Given his intention in Wonderful Life to explain “the nature of history itself,” we might expect Stephen Jay Gould to describe the rise and fall of nations and states, the triumphs and tragedies of great leaders, or even the daily comings and goings of ordinary people in ordinary circumstances, especially since he pays homage to Frank Capra's 1946 film It's a Wonderful Life. But the book's subtitle, The Burgess Shale and the Nature of History, tells us that Gould's interest is something else: the nature of history revealed in the Burgess Shale of British Columbia, the most significant of early Cambrian fossil deposits. Discovered in 1909 by Charles Doolittle Walcott of the Smithsonian Institution, the Burgess Shale records an astounding proliferation of marine life forms which occurred about 530 million years ago, during a moment in geologic time virtually simultaneous with the so-called “Cambrian explosion” of some 570 million years past, when multicellular organisms with soft body parts first appeared in the earth's prehistoric seas.
Committed to Darwin's nineteenth-century evolutionary gradualism, the belief that history tells the story of progress and predictability, Walcott viewed the Burgess organisms as primitive ancestors of more complex modern forms of life. To Gould's Kuhnian ways of thinking, however, the Burgess Shale tells the story of contingency—of how unpredictable antecedent events unleash an irreplicable cascade of historical consequences, which do not in and of themselves denote progress. In the case of the Burgess fauna, evolutionary contingency involved the wholesale decimation of no less than seven complete phyla and the disappearance of at least thirteen unique arthropod anatomies. Although the Burgess decimation does not match the extent of the late Permian event of about 225 million years ago which saw the extirpation of perhaps 96 percent of all marine life forms, it nonetheless calls into question Walcott's views that progress, predictability, and gradual diversification describe the correct underlying pattern for any evolutionary taxonomy which traces multiple branches to a common trunk.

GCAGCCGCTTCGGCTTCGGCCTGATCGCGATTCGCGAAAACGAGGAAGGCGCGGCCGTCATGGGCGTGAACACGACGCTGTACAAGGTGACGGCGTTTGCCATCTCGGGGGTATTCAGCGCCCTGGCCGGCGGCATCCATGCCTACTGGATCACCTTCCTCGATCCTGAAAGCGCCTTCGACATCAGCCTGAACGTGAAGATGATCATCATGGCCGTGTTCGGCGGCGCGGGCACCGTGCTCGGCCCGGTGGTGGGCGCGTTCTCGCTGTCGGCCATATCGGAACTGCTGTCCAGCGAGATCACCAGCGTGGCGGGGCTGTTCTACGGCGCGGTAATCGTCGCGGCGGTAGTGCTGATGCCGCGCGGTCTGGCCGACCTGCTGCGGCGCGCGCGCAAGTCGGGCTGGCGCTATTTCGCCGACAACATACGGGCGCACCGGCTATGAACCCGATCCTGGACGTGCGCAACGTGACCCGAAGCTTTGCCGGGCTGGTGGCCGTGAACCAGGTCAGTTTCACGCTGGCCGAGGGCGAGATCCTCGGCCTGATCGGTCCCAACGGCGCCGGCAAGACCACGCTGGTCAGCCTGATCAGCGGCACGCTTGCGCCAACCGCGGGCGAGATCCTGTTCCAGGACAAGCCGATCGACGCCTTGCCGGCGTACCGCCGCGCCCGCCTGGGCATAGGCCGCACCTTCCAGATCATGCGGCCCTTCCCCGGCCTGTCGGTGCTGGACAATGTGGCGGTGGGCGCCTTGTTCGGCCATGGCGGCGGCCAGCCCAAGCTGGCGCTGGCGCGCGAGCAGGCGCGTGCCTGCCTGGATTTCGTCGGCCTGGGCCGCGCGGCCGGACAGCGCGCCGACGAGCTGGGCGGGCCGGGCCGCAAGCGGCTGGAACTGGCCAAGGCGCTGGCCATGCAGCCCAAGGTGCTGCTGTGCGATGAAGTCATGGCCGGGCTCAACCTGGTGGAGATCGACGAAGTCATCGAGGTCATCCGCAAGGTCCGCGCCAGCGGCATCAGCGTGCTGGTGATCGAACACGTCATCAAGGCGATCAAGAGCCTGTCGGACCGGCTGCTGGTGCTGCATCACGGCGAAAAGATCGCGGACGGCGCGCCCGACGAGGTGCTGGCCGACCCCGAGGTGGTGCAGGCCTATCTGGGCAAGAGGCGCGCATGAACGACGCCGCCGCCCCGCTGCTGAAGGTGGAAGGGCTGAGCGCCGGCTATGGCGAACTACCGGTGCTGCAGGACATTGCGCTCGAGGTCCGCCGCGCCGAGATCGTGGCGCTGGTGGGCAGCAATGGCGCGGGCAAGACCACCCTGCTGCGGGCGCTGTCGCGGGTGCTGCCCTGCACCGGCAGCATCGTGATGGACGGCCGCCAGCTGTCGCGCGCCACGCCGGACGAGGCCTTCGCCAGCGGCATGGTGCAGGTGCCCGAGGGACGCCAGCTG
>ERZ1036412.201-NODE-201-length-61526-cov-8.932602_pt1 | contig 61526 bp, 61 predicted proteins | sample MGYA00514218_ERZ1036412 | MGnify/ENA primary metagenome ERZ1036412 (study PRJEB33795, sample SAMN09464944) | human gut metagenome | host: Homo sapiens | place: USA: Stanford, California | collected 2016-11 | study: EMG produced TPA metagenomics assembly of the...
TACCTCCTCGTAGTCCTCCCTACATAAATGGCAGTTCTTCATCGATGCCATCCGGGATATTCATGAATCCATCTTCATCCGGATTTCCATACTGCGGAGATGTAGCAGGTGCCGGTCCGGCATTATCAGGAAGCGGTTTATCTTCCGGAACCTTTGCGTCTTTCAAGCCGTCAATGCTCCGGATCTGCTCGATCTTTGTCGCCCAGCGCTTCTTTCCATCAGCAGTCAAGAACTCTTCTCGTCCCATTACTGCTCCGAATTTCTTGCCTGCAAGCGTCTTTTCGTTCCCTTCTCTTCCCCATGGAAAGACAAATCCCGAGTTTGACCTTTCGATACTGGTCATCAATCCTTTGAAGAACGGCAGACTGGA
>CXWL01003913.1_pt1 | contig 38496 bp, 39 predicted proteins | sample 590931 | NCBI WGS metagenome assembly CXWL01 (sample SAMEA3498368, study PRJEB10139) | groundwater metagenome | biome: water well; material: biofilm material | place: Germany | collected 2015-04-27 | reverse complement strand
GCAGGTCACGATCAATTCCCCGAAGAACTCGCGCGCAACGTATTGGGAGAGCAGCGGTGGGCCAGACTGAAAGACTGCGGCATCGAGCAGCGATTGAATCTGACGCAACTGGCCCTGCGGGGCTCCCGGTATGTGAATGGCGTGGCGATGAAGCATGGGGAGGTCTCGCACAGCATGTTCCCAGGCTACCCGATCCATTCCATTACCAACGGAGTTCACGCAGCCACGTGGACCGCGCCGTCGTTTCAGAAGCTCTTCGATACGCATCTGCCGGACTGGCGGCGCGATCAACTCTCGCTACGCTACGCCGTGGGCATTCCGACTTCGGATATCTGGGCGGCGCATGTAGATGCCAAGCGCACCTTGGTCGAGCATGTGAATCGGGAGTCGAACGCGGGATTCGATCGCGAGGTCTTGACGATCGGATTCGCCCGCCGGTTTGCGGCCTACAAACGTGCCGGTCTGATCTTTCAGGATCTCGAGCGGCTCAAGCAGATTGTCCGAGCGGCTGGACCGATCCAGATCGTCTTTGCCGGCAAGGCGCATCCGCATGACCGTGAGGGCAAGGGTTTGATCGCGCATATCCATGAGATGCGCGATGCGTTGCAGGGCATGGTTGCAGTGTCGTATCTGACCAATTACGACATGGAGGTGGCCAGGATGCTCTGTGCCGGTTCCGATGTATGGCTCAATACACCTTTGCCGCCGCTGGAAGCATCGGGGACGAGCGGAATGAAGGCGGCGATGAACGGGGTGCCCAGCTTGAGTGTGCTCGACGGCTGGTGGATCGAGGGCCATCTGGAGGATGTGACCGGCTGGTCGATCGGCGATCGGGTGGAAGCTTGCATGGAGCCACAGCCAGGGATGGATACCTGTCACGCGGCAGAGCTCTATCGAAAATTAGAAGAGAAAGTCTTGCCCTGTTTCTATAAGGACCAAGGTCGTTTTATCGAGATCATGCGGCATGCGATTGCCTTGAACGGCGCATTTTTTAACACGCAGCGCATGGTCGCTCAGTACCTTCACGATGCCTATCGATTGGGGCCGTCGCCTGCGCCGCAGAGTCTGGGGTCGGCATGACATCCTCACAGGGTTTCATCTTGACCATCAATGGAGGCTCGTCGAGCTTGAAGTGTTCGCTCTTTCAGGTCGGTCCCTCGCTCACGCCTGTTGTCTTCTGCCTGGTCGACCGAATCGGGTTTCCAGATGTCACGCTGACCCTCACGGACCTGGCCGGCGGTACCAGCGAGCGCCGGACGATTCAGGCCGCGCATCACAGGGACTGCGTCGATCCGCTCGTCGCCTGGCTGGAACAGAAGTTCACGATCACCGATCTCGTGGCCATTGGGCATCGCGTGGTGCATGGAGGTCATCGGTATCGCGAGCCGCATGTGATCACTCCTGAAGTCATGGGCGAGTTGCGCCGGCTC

To reject Walcott's views is no easy task, Gould recognizes, for there are enormous stakes involved when attempting to displace the ideas of progress and predictability with the notion of contingency. With its implications of the unpredictable and chancy, contingency simply does not satisfy one of our culture's deepest hopes: that life has evolved, history has developed, in some meaningful way. Gould also understands that when yesterday's scientific heroes—men such as Walcott, “one of the most extraordinary and powerful scientists that America has ever produced” (240)—come to be judged as hidebound ideologues by today's standards, then scientific change exacts an enormous price, the virtual eradication of a researcher's accomplishments from historical memory.
In fact, Gould's reluctance to pay that price explains how he structures the lengthiest section of his book, “The Burgess Drama,” a Kuhnian narrative told in the form of a five-act classical play, of how Cambridge paleontologist Harry Whittington and his graduate students Derek Briggs and Simon Conway Morris came to question the work Walcott published in the first decades of this century....